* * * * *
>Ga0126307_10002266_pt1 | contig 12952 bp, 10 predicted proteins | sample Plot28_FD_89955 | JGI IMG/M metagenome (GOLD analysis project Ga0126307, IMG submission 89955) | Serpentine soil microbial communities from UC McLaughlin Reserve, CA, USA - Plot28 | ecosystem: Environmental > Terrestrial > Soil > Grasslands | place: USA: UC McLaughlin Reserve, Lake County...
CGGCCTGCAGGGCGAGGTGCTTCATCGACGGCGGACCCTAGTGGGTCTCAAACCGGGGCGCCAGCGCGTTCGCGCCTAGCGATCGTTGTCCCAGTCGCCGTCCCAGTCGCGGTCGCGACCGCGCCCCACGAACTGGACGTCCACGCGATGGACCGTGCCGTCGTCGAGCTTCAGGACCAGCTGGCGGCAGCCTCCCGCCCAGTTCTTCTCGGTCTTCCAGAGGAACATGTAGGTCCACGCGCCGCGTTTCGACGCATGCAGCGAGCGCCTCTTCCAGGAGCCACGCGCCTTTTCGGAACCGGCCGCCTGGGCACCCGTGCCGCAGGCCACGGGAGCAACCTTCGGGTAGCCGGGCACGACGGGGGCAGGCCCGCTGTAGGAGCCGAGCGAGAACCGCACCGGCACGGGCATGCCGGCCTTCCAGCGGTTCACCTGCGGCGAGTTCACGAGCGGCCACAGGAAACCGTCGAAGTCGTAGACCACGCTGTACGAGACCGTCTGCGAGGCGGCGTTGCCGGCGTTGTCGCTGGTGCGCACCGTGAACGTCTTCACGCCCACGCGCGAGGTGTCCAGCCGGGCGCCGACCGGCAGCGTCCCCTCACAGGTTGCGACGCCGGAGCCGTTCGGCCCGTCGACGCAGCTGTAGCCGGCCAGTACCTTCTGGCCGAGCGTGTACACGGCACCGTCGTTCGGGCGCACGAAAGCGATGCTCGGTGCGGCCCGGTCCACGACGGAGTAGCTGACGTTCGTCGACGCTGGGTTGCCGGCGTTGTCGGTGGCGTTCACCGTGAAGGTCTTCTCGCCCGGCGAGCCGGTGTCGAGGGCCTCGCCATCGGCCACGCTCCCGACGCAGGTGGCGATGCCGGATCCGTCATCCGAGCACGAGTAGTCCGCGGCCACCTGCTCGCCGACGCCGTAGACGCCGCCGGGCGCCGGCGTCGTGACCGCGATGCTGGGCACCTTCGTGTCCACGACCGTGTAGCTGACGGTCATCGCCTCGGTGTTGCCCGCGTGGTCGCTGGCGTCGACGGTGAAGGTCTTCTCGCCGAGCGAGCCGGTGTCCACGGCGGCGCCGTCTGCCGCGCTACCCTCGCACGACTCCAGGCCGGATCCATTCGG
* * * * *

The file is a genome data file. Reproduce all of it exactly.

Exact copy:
>Ga0126307_10002266_pt1 | contig 12952 bp, 10 predicted proteins | sample Plot28_FD_89955 | JGI IMG/M metagenome (GOLD analysis project Ga0126307, IMG submission 89955) | Serpentine soil microbial communities from UC McLaughlin Reserve, CA, USA - Plot28 | ecosystem: Environmental > Terrestrial > Soil > Grasslands | place: USA: UC McLaughlin Reserve, Lake County...
CGGCCTGCAGGGCGAGGTGCTTCATCGACGGCGGACCCTAGTGGGTCTCAAACCGGGGCGCCAGCGCGTTCGCGCCTAGCGATCGTTGTCCCAGTCGCCGTCCCAGTCGCGGTCGCGACCGCGCCCCACGAACTGGACGTCCACGCGATGGACCGTGCCGTCGTCGAGCTTCAGGACCAGCTGGCGGCAGCCTCCCGCCCAGTTCTTCTCGGTCTTCCAGAGGAACATGTAGGTCCACGCGCCGCGTTTCGACGCATGCAGCGAGCGCCTCTTCCAGGAGCCACGCGCCTTTTCGGAACCGGCCGCCTGGGCACCCGTGCCGCAGGCCACGGGAGCAACCTTCGGGTAGCCGGGCACGACGGGGGCAGGCCCGCTGTAGGAGCCGAGCGAGAACCGCACCGGCACGGGCATGCCGGCCTTCCAGCGGTTCACCTGCGGCGAGTTCACGAGCGGCCACAGGAAACCGTCGAAGTCGTAGACCACGCTGTACGAGACCGTCTGCGAGGCGGCGTTGCCGGCGTTGTCGCTGGTGCGCACCGTGAACGTCTTCACGCCCACGCGCGAGGTGTCCAGCCGGGCGCCGACCGGCAGCGTCCCCTCACAGGTTGCGACGCCGGAGCCGTTCGGCCCGTCGACGCAGCTGTAGCCGGCCAGTACCTTCTGGCCGAGCGTGTACACGGCACCGTCGTTCGGGCGCACGAAAGCGATGCTCGGTGCGGCCCGGTCCACGACGGAGTAGCTGACGTTCGTCGACGCTGGGTTGCCGGCGTTGTCGGTGGCGTTCACCGTGAAGGTCTTCTCGCCCGGCGAGCCGGTGTCGAGGGCCTCGCCATCGGCCACGCTCCCGACGCAGGTGGCGATGCCGGATCCGTCATCCGAGCACGAGTAGTCCGCGGCCACCTGCTCGCCGACGCCGTAGACGCCGCCGGGCGCCGGCGTCGTGACCGCGATGCTGGGCACCTTCGTGTCCACGACCGTGTAGCTGACGGTCATCGCCTCGGTGTTGCCCGCGTGGTCGCTGGCGTCGACGGTGAAGGTCTTCTCGCCGAGCGAGCCGGTGTCCACGGCGGCGCCGTCTGCCGCGCTACCCTCGCACGACTCCAGGCCGGATCCATTCGG